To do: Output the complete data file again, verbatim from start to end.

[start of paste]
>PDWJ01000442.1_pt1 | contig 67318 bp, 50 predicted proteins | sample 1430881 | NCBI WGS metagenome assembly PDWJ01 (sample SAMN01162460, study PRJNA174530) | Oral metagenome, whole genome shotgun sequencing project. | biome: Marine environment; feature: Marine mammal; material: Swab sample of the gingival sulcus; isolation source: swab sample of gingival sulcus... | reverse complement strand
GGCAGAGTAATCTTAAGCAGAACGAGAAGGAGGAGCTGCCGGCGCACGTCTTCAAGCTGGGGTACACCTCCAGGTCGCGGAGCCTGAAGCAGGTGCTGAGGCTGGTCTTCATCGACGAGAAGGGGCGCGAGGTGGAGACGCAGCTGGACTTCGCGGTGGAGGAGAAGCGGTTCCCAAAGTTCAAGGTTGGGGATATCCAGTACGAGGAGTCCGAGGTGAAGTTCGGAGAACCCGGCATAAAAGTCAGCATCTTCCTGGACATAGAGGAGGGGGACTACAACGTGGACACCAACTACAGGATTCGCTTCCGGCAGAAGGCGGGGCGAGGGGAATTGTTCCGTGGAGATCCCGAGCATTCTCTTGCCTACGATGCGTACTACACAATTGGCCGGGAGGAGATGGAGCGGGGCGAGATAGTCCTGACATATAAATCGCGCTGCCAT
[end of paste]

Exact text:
>PDWJ01000442.1_pt1 | contig 67318 bp, 50 predicted proteins | sample 1430881 | NCBI WGS metagenome assembly PDWJ01 (sample SAMN01162460, study PRJNA174530) | Oral metagenome, whole genome shotgun sequencing project. | biome: Marine environment; feature: Marine mammal; material: Swab sample of the gingival sulcus; isolation source: swab sample of gingival sulcus... | reverse complement strand
GGCAGAGTAATCTTAAGCAGAACGAGAAGGAGGAGCTGCCGGCGCACGTCTTCAAGCTGGGGTACACCTCCAGGTCGCGGAGCCTGAAGCAGGTGCTGAGGCTGGTCTTCATCGACGAGAAGGGGCGCGAGGTGGAGACGCAGCTGGACTTCGCGGTGGAGGAGAAGCGGTTCCCAAAGTTCAAGGTTGGGGATATCCAGTACGAGGAGTCCGAGGTGAAGTTCGGAGAACCCGGCATAAAAGTCAGCATCTTCCTGGACATAGAGGAGGGGGACTACAACGTGGACACCAACTACAGGATTCGCTTCCGGCAGAAGGCGGGGCGAGGGGAATTGTTCCGTGGAGATCCCGAGCATTCTCTTGCCTACGATGCGTACTACACAATTGGCCGGGAGGAGATGGAGCGGGGCGAGATAGTCCTGACATATAAATCGCGCTGCCAT